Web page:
NYC Attys Protest Court Legal Services Demands Amid COVID


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Law360 (September 10, 2021, 9:41 p.m. EDT) –

Legal Services NYC employees march on a picket line outside the executive director’s apartment to protest the organization’s handling of the COVID security. (Emily Lever | Law360)

Employees of Legal Services NYC, the largest provider of civil legal services in the United States, picketed their boss’s Manhattan apartment on Friday to protest “unnecessary and dangerous in-person appearances” in latest battle led by unions for COVID-19 security.

Members of the Legal Services Staff Association (UAW 2320) marched on a picket line in front of Executive Director Ron Rasmussen’s building before lying on the sidewalk, staging their own deaths, for 54 seconds, a reference to the 54,000 people who died from COVID -19 in New York State. Their demand was that the LSNY leadership grant more exemptions to lawyers and rely on the judiciary to prevent it from requiring litigants to physically appear in court for routine appearances in civil cases.

“We just want to strongly push back against being sacrificial lambs, with our clients, to the idea that we are getting back to normal,” Steward Natalie James, one of the main organizers of the action, told Law360. . “The absurdity of these in-person court appearances is part of this magical thinking, this unrealistic and unnecessary push to get back to normal in the Delta Age.”

New York City courthouses are cramped, poorly ventilated, unsafe for COVID, and globally dangerous to the health of lawyers, their clients, and people living with them to whom they could bring home an infection, according to the protesters, who held signs shaped like tombstones – and in one case, a cardboard replica of a coffin – to drive the point home.

In the union’s view, the judiciary is reckless about COVID safety, given the continuing nature of the pandemic and the success of remote appearances for routine proceedings, and LSNY is failing its employees by not using its influence to get the justice system to pump the brakes.

Housing lawyer Lailah Hanit Pepe holds her son’s oxygen tank as she addresses colleagues on the need for greater attention to the risk of COVID. (Emily Lever | Law360)

“It defies science, it defies safety,” said housing lawyer Lailah Hanit Pepe, whose son has pulmonary hypertension, putting him at risk if he contracts COVID-19. “If I ever have to put my son in danger after all the sacrifices we have made, it does not make sense amid the growing cases of the delta variant.”

Hanit Pepe hoisted her son’s oxygen tank with the breathing tubes attached.

“If you don’t have one in your closet, you don’t understand,” she said.

LSNY management could not immediately be reached for comment.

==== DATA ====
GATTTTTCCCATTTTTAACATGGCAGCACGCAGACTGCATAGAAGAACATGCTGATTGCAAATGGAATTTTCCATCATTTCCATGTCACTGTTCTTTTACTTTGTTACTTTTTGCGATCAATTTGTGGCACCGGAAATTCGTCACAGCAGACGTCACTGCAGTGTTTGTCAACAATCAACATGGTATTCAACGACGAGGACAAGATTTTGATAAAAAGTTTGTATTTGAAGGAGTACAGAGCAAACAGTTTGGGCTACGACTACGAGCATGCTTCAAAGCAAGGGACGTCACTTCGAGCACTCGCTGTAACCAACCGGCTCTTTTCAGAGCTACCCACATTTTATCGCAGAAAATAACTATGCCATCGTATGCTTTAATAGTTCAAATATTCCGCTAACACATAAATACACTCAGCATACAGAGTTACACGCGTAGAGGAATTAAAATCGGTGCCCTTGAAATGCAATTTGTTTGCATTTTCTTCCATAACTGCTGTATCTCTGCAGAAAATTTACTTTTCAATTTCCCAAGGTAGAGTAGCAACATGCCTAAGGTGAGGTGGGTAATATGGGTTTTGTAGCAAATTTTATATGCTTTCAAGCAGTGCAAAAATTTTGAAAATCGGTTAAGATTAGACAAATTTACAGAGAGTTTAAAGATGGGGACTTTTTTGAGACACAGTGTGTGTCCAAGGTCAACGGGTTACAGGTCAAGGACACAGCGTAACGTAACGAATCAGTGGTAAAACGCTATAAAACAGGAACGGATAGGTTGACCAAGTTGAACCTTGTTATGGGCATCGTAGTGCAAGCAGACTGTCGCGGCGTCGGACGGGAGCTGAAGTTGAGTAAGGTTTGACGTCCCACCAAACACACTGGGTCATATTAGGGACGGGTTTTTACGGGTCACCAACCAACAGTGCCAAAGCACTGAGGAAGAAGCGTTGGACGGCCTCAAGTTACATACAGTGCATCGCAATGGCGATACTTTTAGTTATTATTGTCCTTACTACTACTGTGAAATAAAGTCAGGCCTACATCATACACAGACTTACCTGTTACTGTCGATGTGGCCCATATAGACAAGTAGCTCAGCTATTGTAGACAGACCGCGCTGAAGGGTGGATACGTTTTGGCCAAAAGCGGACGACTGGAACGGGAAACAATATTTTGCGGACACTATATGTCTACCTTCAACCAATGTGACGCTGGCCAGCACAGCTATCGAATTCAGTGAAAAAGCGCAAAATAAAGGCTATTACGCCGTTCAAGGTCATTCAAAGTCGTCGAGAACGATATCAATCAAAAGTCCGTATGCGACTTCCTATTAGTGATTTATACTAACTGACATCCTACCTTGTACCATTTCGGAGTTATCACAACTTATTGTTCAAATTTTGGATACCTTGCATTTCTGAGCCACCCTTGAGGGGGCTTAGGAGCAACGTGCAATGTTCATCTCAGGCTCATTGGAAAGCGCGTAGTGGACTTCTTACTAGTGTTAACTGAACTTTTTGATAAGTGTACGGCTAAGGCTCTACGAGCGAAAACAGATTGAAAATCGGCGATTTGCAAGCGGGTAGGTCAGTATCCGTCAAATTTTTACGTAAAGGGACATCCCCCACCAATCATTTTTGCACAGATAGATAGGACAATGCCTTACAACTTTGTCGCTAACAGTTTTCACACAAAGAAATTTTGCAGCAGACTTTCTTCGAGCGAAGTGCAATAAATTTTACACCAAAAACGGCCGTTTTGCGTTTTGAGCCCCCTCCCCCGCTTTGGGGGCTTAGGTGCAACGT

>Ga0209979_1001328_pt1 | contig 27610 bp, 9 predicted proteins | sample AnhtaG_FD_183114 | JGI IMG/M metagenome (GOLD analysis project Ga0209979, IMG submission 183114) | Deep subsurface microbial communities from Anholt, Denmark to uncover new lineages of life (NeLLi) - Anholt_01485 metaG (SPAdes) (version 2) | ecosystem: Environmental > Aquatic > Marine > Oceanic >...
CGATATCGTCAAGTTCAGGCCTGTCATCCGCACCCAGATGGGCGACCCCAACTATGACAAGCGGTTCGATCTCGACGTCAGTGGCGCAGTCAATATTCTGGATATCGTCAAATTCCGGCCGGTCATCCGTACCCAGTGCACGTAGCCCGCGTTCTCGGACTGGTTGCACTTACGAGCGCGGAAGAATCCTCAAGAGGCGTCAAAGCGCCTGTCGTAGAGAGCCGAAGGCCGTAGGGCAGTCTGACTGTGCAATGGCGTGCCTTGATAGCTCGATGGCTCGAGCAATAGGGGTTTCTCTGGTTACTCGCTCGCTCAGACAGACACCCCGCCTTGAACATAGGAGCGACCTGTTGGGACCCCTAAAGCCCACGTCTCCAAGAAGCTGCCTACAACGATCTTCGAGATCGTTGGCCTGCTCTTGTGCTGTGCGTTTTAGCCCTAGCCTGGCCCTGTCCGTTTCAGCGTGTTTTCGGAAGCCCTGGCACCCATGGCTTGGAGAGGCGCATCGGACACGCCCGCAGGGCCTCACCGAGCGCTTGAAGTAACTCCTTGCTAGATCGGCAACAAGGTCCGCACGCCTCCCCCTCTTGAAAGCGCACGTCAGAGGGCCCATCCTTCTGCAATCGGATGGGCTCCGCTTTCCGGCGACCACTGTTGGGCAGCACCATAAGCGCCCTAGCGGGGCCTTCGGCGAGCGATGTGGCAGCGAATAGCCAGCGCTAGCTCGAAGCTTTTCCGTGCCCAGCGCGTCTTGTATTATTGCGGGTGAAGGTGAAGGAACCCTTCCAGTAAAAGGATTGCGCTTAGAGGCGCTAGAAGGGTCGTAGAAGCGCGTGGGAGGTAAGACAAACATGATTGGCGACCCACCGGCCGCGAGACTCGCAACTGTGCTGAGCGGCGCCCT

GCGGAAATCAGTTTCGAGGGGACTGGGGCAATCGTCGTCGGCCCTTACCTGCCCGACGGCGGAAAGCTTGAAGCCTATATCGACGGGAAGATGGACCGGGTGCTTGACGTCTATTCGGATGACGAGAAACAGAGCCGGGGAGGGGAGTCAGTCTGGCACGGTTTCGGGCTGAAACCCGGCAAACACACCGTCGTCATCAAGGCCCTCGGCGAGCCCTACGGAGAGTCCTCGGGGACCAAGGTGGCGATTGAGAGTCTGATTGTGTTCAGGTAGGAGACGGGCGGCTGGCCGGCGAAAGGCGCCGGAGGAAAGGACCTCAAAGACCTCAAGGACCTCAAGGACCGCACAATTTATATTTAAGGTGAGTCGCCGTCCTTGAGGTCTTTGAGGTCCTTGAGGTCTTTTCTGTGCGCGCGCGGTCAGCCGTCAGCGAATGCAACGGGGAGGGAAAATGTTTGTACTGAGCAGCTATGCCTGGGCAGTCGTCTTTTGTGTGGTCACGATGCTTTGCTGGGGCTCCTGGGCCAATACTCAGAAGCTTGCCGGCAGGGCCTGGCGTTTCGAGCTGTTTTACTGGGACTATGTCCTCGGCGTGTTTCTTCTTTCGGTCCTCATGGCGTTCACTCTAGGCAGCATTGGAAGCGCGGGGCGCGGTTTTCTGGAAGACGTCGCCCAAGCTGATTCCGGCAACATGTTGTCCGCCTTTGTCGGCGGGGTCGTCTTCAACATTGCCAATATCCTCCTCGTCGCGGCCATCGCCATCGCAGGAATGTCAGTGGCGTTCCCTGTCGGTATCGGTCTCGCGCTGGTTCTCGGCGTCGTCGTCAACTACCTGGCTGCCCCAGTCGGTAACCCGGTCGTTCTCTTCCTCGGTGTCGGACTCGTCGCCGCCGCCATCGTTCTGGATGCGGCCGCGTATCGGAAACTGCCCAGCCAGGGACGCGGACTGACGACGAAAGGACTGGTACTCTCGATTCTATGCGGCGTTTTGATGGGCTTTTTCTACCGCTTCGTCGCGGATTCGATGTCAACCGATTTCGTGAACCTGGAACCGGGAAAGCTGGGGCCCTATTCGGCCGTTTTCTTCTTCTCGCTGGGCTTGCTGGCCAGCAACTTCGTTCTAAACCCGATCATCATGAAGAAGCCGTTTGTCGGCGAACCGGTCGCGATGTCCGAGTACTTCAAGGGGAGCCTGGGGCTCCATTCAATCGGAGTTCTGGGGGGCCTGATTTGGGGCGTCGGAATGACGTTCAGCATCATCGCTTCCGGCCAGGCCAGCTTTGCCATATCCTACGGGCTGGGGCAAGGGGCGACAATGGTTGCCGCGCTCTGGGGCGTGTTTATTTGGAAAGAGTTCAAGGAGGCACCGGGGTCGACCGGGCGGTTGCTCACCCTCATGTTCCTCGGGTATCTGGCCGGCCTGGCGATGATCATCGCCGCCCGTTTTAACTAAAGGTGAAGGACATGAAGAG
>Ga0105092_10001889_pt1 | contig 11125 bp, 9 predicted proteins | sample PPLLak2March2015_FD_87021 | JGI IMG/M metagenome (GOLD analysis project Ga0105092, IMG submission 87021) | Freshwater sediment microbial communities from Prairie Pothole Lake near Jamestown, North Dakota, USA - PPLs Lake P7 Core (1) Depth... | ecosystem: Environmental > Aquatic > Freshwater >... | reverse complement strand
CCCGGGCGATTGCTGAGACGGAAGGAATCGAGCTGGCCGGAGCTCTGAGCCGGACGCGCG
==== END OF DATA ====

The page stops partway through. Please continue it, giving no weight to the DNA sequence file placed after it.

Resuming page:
It was not the first time that LSNY leadership heard of the problem. Members of the COVID bargaining unit have met with management on several occasions and heard testimony from employees who have had negative experiences asking for reasonable accommodations to be exempted from in-person work. Union members also sent mass emails to Rasmussen and other members of management on Labor Day September 6 to step up pressure on the issue of reasonable accommodation.

The union described the reasonable accommodation process as “onerous”, too long and invasive. It also requires employees to prove they have a disability, but does not apply to people with risk factors for COVID, let alone their households, union members said.

“Reasonable housing does nothing for me, it does nothing for my children, it does nothing for my colleagues who live with elderly parents,” housing lawyer Vance Gathing told Law360.

“I haven’t been to court since March 2020 and won all of my cases remotely,” said Gathing, who suffers from a health condition that makes him more vulnerable to COVID-19 and two underage children to get vaccinated.

Union members voted 80% to reject the current framework of reasonable accommodation; the matter will now go to arbitration. If a new deal is not reached within two weeks, the policy will stand.

Asked for comment, the New York City court said criminal proceedings were also underway in person and suggested that as court officers, lawyers have a duty to intervene.

“Throughout the pandemic, our number one goal was to keep the judiciary open, operational and available, as the third branch of government, to the greatest extent possible. Currently, grand juries are sitting, trials are held and in-person arraignments in New York Criminal Court, “justice spokesman Lucian Chalfen told Law360.” There will always be a reason not to do so. something, how about looking for reasons to do something, that’s what judicial officers should be focusing on. ”

–Edited by Peter Rozovsky.

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